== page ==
Pacific Fleet, 1954–1964[edit]

From 1954 to 1959 she made three WestPac cruises and participated in training operations along the West Coast. On 1 July 1955 LST-836 was renamed USS Holmes County (LST-836). Following a FRAM overhaul in late 1959, the landing ship was assigned to the Pacific Amphibious Force, and for the next five years Holmes County engaged in amphibious exercises along the West Coast and in the Hawaiian Islands.

Vietnam, 1965–1971[edit]

On 11 October 1965 Holmes County left San Diego for operations in Southeast Asia. She arrived at Da Nang, South Vietnam on 22 November and operated there for the rest of the year and into 1966. On 29 March 1966, after 89 days in the combat zone, Holmes County steamed for Yokosuka, Japan, for upkeep before starting the 5,500-mile journey home. Holmes County received the following message from Commander 7th Fleet: "As you depart 7th Fleet Intra-Coastal Task Unit, be assured you leave behind an admiration for the extraordinary work you have done this cruise." On 26 May Holmes County arrived home. After serving in the San Diego area for four months, she participated in the Fleet Exercise "Operation Base Line" in October. This was one of the largest peacetime operations conducted by the Pacific Fleet.

Holmes County later returned to Vietnam, operating in that theatre until at least 1970.[1]

Decommissioning and sale[edit]

USS Holmes County was transferred on loan to the Republic of Singapore Navy (RSN) on 1 July in 1971, being renamed as RSS Endurance (L201).[1][2] The ship was eventually sold outright to Singapore on 5 December in 1975.[2] RSS Endurance, along with four other ex-US Navy LSTs sold to Singapore by the USA at around the same period of time, served as part of the RSN's 191 Squadron of the 3rd Flotilla, with its main roles being transporting Singapore Army troops and personnel to training facilities abroad (in foreign countries such as Taiwan), rescue-and-aid operations, supply missions as well as for officer-cadet training programmes conducted overseas. The Endurance was re-engined with MTU diesel-powered ship-engines during her service with the Singapore Navy.[3]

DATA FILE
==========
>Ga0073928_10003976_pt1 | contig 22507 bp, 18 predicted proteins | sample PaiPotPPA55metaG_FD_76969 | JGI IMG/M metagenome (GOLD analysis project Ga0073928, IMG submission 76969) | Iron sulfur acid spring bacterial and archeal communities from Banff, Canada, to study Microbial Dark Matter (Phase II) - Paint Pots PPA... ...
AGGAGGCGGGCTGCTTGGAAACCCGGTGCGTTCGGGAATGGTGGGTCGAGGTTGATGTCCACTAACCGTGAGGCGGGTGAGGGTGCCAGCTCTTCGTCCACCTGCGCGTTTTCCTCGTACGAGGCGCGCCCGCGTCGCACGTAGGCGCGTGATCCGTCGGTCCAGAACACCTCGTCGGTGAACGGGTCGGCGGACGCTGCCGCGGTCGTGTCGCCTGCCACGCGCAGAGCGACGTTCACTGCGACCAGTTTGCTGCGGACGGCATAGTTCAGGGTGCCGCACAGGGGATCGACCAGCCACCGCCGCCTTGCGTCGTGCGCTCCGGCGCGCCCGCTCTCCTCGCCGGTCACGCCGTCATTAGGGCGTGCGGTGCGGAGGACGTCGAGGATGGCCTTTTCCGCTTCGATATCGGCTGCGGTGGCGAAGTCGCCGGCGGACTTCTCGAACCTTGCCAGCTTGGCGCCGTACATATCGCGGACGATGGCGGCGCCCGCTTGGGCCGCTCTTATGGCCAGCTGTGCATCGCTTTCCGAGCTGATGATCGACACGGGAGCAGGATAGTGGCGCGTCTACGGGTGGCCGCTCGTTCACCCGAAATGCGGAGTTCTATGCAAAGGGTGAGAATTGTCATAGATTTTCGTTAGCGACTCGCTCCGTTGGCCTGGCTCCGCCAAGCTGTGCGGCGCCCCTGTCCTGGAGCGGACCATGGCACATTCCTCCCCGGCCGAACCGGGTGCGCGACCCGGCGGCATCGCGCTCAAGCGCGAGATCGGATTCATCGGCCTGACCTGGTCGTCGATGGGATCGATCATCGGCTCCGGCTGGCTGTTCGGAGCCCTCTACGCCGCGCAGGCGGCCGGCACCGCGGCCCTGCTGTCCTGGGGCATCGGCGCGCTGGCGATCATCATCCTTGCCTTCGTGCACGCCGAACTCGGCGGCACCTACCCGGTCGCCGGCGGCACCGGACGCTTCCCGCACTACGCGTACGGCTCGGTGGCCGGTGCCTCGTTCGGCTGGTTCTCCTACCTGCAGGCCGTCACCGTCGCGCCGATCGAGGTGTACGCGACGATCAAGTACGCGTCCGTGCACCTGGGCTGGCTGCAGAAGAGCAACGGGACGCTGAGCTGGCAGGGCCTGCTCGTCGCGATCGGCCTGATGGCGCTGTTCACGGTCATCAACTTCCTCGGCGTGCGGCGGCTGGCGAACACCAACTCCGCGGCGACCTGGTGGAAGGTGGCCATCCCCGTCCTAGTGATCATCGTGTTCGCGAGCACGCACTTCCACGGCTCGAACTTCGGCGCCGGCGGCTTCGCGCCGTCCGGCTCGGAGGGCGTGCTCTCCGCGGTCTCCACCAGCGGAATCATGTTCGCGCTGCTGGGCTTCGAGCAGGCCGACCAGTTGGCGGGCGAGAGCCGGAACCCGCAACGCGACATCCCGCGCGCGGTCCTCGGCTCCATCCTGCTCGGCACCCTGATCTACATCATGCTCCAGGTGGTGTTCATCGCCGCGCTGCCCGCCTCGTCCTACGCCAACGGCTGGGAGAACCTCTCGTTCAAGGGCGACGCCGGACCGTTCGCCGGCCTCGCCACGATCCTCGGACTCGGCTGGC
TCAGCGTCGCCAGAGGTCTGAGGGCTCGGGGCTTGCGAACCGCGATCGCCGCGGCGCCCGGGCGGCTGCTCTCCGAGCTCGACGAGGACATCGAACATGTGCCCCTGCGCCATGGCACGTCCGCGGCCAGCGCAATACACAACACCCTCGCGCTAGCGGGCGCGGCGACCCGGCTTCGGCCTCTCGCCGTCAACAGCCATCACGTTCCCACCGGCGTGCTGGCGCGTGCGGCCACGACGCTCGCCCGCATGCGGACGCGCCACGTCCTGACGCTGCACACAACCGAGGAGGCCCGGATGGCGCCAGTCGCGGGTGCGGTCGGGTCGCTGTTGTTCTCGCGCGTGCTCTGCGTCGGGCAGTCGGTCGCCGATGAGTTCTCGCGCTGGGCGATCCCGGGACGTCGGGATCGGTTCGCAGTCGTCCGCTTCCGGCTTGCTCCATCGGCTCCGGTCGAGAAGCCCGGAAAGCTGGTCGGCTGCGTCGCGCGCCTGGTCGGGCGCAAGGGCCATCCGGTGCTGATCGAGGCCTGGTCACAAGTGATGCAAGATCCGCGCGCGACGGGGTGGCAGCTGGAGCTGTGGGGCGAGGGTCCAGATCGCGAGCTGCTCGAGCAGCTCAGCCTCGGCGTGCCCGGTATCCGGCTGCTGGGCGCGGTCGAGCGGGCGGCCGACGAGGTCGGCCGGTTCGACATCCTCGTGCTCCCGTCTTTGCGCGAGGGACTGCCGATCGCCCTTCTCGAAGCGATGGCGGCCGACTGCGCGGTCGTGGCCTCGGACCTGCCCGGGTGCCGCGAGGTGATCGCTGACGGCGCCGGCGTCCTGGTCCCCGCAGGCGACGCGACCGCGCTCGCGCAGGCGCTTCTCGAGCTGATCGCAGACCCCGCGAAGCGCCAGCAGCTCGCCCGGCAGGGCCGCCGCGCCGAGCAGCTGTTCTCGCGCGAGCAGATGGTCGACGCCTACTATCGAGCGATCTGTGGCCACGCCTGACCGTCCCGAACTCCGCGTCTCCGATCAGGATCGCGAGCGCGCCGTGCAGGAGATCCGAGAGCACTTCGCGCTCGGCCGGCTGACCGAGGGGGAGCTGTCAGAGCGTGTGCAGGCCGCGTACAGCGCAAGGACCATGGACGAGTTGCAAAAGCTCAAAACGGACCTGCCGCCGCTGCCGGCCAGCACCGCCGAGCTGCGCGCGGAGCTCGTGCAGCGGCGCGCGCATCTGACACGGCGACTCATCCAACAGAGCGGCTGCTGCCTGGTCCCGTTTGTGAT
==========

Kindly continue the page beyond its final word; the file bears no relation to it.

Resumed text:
Following the commissioning of the new RSS Endurance (LS207) into the Singapore Navy in 1999, she was decommissioned from active service for the last time in that same year, along with her sister ships, RSS Excellence (L202; formerly LST-629), RSS Intrepid (L203; formerly LST-579), RSS Resolution (L204; formerly LST-649) and RSS Persistence (L205; formerly LST-613). Currently, with the exception of the RSS Resolution (L204), which is now moored at Tuas Naval Base for use as a training ship, all four ex-US Navy LSTs are employed as floating sea-defense barricades for Changi Naval Base.[4][5]

LST-836 received one battle star for World War II service, three stars for the Korean War, and 11 campaign stars for her service in Vietnam.[1]

References[edit]

Notes
  1. ^ a b c Prioloio, Gary P. "USS Holmes County (LST-836): ex USS LCT-836". navsource.org. 17 June 2011. Retrieved 28 April 2012.
  2. ^ a b Moore, John (1985). Jane's Fighting Ships 1985–86. London: Jane's Yearbooks. p. 429. ISBN 0-7106-0814-4. 
  3. ^ Baker, A. D. (1998). The Naval Institute Guide to Combat Fleets of the World 1998–1999. Annapolis, Maryland, USA: Naval Institute Press. p. 781. ISBN 1-55750-111-4. 
  4. ^ Eric, Wertheim (30 March 2007). Naval Institute Guide to Combat Fleets of the World: Their Ships, Aircraft, and Systems (15th ed.). Annapolis, Maryland: US Naval Institute Press. p. 703. ISBN 978-1-59114-955-2. Retrieved 22 March 2011. 
  5. ^ Decom LSTs as CNB floating defense barricade

External links[edit]

This article incorporates text from the public domain Dictionary of American Naval Fighting Ships. The entry can be found here.